Would be good to see Elon Musks Hyperloop high speed train get built there and possibly here :

https://youtu.be/lWo6LscqSGg

0 ( +3 / -3 )

Newsom screwed up. High-speed rail between Sacramento and San Diego would be a game-changer for the state. The problems are land scarcity and NIMBYism: no one wants an elevated track in their neighborhood. (When the Kyushu Shinkansen was built in Kyushu, it used a track elevated over existing JR lines.)

California can do this - it does do amazing things. The problem is it hasn't yet made up its mind. Newsom needs to articulate this.

3 ( +3 / -0 )

Newsom screwed up. High-speed rail between Sacramento and San Diego would be a game-changer for the state.

He's stuck between a rock and a hard place though. The idea is great, but the money isn't there.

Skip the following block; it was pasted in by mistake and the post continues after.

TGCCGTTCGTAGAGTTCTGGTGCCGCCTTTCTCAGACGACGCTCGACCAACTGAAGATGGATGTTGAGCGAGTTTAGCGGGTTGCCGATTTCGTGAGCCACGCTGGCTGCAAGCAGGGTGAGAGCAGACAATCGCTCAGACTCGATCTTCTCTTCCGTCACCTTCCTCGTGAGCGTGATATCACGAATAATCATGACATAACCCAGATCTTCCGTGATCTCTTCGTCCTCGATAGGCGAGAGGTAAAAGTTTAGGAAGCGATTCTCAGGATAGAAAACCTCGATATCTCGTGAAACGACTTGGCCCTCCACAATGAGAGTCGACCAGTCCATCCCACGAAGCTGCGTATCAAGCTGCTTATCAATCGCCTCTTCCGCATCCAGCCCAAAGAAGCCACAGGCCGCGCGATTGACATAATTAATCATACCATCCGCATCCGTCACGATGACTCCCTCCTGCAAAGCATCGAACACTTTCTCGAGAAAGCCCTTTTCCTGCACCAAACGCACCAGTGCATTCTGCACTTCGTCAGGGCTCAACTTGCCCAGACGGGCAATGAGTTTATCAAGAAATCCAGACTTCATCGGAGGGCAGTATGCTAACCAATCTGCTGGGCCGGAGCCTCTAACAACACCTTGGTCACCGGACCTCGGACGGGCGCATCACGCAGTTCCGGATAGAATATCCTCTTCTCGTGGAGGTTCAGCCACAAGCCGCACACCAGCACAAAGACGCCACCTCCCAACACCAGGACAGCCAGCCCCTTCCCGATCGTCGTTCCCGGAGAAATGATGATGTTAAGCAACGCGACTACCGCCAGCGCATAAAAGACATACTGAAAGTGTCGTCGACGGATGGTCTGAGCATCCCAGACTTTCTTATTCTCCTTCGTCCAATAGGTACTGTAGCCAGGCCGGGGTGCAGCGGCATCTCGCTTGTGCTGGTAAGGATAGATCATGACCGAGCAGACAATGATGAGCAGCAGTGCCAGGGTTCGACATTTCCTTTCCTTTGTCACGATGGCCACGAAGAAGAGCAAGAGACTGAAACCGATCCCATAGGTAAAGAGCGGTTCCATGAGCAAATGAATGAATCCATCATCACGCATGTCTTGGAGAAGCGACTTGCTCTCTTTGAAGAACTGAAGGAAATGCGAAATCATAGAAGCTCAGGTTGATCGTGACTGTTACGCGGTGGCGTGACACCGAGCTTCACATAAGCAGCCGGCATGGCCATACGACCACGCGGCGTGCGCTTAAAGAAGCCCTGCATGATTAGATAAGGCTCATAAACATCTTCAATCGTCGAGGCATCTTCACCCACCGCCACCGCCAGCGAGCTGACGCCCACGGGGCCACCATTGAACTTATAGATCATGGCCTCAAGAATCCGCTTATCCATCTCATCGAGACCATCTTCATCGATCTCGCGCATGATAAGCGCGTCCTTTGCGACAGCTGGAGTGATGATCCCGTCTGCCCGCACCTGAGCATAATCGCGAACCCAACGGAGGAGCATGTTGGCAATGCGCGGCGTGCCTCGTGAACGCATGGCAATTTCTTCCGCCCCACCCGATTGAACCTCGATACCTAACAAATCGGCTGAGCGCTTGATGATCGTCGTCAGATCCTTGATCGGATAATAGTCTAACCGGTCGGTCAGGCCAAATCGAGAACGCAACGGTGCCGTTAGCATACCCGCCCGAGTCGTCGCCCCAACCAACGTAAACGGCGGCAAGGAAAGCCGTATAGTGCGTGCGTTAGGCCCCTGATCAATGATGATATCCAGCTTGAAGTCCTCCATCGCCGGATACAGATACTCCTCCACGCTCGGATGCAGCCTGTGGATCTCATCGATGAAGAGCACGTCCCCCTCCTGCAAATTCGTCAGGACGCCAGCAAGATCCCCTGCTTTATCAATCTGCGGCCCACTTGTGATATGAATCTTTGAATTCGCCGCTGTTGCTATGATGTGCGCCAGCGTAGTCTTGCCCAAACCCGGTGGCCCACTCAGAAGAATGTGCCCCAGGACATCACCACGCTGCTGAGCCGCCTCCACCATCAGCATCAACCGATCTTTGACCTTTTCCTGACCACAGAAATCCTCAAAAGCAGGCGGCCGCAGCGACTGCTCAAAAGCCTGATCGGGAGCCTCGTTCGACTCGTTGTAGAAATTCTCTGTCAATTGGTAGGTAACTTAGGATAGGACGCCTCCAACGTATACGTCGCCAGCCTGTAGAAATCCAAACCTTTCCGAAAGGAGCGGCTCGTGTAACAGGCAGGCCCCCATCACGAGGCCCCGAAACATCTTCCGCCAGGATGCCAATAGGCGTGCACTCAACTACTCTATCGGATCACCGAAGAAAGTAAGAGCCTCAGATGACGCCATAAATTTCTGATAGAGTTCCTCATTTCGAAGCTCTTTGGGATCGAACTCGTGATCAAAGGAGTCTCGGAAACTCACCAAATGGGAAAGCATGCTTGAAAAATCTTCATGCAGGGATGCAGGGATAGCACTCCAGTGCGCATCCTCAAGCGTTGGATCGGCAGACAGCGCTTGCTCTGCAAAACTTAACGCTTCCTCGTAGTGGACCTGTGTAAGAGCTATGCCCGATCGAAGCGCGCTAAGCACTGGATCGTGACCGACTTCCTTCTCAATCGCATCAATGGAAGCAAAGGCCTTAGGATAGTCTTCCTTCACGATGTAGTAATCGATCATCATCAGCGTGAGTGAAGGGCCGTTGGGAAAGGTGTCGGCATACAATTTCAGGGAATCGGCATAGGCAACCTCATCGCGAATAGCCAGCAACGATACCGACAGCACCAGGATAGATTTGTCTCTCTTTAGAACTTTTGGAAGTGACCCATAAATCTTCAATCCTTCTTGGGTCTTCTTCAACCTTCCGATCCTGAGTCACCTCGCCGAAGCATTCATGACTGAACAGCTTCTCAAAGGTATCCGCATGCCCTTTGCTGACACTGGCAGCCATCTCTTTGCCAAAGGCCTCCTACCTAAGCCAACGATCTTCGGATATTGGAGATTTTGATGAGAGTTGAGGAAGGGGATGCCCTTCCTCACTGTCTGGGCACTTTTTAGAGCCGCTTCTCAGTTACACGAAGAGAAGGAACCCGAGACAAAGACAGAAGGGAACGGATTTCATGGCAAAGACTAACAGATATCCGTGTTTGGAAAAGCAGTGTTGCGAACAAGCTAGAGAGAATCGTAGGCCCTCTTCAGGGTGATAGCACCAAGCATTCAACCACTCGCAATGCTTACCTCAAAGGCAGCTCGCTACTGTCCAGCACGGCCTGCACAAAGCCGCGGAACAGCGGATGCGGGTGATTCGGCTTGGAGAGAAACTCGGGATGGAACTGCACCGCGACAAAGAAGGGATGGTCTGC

1 ( +2 / -1 )

In so called "Ageing Japan", the maglev train between Toyko and Nagoya is on time and on budget, the Hokkaido Shinkansen line is near completion and the new N700S which can run on its own using a lithium-ion battery system will start service next year and Tokyo plans a new line to Haneda Airport. Makes you wonder.

0 ( +1 / -1 )

Who wants to sit in a crowded train full of weirdos, thieves and perverts when you can go door to door in a comfortable SUV with the climate controls set to your personal liking and the your favorite tunes bopping through your 10 speaker sound system.

I guess you are not familiar with Japan's excellent shinkansen - if you ever travel to Japan, do try it.

0 ( +1 / -1 )

The Interstate system is free and the costs of owning a car are relatively low

That's wonderful, if you can drive. Those who can't are turned into second-class citizens who can't get around easily. And they have to subsidize the massive "free" car infrastructure with their taxes -- salt in the wounds!

Give me Japan and Europe's egalitarian rail systems any time.

1 ( +2 / -1 )

Burning Bush, nothing like being surrounded by a group of weird people in your SUV. Add traffic jams and road rage to the mixture. I would rather be on a high speed training either taking a nap or reading a book.

-1 ( +1 / -2 )